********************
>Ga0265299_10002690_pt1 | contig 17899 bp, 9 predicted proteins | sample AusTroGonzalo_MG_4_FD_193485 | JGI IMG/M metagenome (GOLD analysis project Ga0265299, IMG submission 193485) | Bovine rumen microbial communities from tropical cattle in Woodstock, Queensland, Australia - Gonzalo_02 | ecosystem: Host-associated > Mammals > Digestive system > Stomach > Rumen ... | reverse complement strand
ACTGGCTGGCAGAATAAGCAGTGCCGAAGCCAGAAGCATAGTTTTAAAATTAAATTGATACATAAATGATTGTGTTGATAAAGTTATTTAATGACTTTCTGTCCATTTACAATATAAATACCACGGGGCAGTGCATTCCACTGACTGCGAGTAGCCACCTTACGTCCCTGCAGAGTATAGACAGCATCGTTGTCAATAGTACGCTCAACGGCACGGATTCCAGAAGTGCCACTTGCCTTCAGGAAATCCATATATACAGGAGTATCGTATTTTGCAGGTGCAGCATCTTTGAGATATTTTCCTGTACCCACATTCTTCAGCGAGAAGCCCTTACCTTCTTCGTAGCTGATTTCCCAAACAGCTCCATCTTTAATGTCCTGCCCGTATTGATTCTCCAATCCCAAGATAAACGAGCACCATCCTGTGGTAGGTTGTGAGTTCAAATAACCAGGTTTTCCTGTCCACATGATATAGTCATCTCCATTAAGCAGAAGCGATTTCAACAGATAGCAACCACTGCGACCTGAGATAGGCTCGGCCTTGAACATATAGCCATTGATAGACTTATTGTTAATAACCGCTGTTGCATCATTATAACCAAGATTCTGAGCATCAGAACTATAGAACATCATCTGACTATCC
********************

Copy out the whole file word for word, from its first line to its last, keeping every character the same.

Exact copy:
>Ga0265299_10002690_pt1 | contig 17899 bp, 9 predicted proteins | sample AusTroGonzalo_MG_4_FD_193485 | JGI IMG/M metagenome (GOLD analysis project Ga0265299, IMG submission 193485) | Bovine rumen microbial communities from tropical cattle in Woodstock, Queensland, Australia - Gonzalo_02 | ecosystem: Host-associated > Mammals > Digestive system > Stomach > Rumen ... | reverse complement strand
ACTGGCTGGCAGAATAAGCAGTGCCGAAGCCAGAAGCATAGTTTTAAAATTAAATTGATACATAAATGATTGTGTTGATAAAGTTATTTAATGACTTTCTGTCCATTTACAATATAAATACCACGGGGCAGTGCATTCCACTGACTGCGAGTAGCCACCTTACGTCCCTGCAGAGTATAGACAGCATCGTTGTCAATAGTACGCTCAACGGCACGGATTCCAGAAGTGCCACTTGCCTTCAGGAAATCCATATATACAGGAGTATCGTATTTTGCAGGTGCAGCATCTTTGAGATATTTTCCTGTACCCACATTCTTCAGCGAGAAGCCCTTACCTTCTTCGTAGCTGATTTCCCAAACAGCTCCATCTTTAATGTCCTGCCCGTATTGATTCTCCAATCCCAAGATAAACGAGCACCATCCTGTGGTAGGTTGTGAGTTCAAATAACCAGGTTTTCCTGTCCACATGATATAGTCATCTCCATTAAGCAGAAGCGATTTCAACAGATAGCAACCACTGCGACCTGAGATAGGCTCGGCCTTGAACATATAGCCATTGATAGACTTATTGTTAATAACCGCTGTTGCATCATTATAACCAAGATTCTGAGCATCAGAACTATAGAACATCATCTGACTATCC